Founder’s Historic District Tour: A Walk Through Time
An adventure in time travel begins every third Sunday at noon at Crystal Cove. Laura Davick, Founder Emeritus of Crystal Cove Conservancy, started offering an informal tour of the past, present, and future of the 12-acre Historic District way back in 2001. The cottage residents had just moved out, and the walking tour was a way to keep the public informed on the restoration of the 46 historic cottages. Almost twenty years later, the Founder’s Tour now also includes walks through of some of the 29 historic cottages that have been painstakingly restored to public use since Laura’s first tour.
The Founder’s Tour gathers in The Cultural Center on the upper deck. Guests come from near and far to hear a third-generation Coveite share the true story of this iconic colony that is the last remaining example of vernacular beach architecture on the California coast. Once isolated by miles of coastal sage scrub, the cottages are still an island in time, separated from the modern world by Coast Highway, and by unique circumstances of history. Laura shares the colorful events that created the settlement of Crystal Cove in the early 20th century, and how her personal experience at the Cove has shaped her perspective on preserving it.
Out on the deck overlooking the shimmering ocean, the Marine Protected Area, and the 17 cottages waiting to be restored, Laura shares all that’s been accomplished and all that’s left to be done for the capstone final phase of the restoration. Laura explains how the restoration of the cottages preserves the historic character of the community while providing affordable ocean-front lodging, as well as revenue to help sustain the park.
The Founder’s Tour continues as a guided walk through the Historic District’s public spaces and sample cottage interiors. Each cottage has its own history. Visitors take notes on their favorites, exclaiming over charming period furnishings and appliances like pink stoves and red refrigerators, and marveling at the cottages’ affordability. The tour always stops at the dorm-style cottages — the best value on the California coast, or maybe anywhere.
Down at the beach level, the tour stops at the oldest permanent structure in the Historic District — the Visitors’ Center, which was once The Office. Using the timeline on the back wall, Laura recounts highlights from Crystal Cove’s past. Mike Fenderson, a lifeguard from the mid-1950s until tent camping ended in 1962, joins the tour in the summer and fall to tell true stories from that celebrated era.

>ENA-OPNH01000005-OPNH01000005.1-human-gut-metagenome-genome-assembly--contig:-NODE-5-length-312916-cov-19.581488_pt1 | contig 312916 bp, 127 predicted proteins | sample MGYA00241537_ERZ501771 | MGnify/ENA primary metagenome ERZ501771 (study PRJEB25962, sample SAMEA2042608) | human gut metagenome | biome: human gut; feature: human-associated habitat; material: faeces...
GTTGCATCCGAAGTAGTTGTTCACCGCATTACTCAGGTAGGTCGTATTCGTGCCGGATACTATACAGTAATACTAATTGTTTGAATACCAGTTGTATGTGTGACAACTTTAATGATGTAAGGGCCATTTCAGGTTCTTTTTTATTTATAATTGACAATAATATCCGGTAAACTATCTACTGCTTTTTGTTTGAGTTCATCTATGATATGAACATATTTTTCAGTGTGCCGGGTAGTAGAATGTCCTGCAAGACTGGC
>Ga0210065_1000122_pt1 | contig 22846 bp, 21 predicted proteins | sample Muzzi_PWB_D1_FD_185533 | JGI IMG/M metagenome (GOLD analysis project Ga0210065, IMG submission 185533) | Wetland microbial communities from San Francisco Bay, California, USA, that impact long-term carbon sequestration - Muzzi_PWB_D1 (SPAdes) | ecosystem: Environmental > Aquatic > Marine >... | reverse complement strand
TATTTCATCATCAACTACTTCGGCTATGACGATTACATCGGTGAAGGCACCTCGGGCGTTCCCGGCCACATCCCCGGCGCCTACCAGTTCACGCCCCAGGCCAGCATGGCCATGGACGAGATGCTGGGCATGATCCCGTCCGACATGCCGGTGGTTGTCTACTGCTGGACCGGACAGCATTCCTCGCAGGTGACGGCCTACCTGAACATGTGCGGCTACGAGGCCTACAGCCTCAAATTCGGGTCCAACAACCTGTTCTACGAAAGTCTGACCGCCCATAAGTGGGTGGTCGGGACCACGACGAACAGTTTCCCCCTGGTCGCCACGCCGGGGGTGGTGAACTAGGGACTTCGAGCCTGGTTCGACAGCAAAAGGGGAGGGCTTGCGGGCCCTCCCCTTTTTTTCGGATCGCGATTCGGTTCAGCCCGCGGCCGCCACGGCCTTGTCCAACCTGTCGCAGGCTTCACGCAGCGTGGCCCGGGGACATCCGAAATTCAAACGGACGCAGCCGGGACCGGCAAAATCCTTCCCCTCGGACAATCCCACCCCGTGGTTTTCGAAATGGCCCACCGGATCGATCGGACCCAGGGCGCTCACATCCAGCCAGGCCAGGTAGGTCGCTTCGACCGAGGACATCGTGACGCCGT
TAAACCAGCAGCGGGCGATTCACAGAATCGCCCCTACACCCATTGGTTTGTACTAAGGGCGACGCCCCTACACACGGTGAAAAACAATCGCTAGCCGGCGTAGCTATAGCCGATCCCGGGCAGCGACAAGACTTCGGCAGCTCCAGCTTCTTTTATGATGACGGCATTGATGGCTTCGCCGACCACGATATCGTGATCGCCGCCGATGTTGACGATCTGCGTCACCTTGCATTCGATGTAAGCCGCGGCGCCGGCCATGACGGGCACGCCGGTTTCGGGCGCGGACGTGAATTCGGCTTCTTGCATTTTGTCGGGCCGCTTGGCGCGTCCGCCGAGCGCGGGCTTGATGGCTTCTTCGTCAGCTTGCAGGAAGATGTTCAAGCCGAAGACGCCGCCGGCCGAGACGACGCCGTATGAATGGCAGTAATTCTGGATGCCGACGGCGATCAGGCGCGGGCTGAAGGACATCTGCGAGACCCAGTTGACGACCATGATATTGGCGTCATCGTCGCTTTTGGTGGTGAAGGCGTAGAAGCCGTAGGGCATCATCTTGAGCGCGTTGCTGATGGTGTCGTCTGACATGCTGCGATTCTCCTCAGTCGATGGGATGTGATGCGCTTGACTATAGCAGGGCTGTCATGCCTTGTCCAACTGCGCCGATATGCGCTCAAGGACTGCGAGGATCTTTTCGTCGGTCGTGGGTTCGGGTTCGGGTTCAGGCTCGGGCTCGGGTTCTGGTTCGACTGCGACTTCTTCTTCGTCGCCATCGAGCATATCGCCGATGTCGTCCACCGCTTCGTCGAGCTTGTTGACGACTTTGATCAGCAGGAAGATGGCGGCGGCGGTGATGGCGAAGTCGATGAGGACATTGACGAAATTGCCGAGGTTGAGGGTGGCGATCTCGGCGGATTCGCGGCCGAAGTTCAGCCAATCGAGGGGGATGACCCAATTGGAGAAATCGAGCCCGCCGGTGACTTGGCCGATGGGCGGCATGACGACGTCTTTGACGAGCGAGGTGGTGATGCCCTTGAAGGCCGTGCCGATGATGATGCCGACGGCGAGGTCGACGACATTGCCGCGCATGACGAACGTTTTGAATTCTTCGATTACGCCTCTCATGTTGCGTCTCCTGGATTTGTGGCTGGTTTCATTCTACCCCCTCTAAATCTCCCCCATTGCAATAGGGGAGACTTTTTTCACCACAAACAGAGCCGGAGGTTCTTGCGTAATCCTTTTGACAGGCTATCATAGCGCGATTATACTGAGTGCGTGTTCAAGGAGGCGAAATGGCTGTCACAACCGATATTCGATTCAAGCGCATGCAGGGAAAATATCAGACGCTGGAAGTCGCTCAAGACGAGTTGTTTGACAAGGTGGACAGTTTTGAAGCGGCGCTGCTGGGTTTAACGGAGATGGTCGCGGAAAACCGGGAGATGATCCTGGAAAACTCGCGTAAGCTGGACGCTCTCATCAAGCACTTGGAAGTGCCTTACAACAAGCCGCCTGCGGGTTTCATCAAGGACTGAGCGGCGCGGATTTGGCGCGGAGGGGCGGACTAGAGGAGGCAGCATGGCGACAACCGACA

From the Visitors’ Center, the tour winds through cottages and common areas, and also provides an informal tutorial and Q&A on how to rent a cottage. The Founder’s Tour concludes at the “Beaches” cottage at the end of the Historic District with a recap of the ways that the silent film industry helped shape Crystal Cove’s unique history, and visitors are encouraged to also become part of Cove history through a variety of opportunities.
The historic cottages on the Historic District Tour are not roped-off museum exhibits, but real homes where real people lived, and where new generations can experience Crystal Cove like generations from the past once did. One Coveite who helped create the application to place the cottages on the National Register of Historic Places explained why they worked so hard to help preserve Crystal Cove the way it was:
“… I hope that our efforts will ensure that future visitors to Crystal Cove will have the opportunity to step back in time and visualize a way of life no longer possible. I hope they may know the peace we have known, even if for an hour or two. I hope children will experience the delight of watching a school of dolphins play or whales blow as they swim by; that they may search the tide pools … as our children have been doing for several generations.” Martha Padve, co-author of National Register of Historic Places, 1978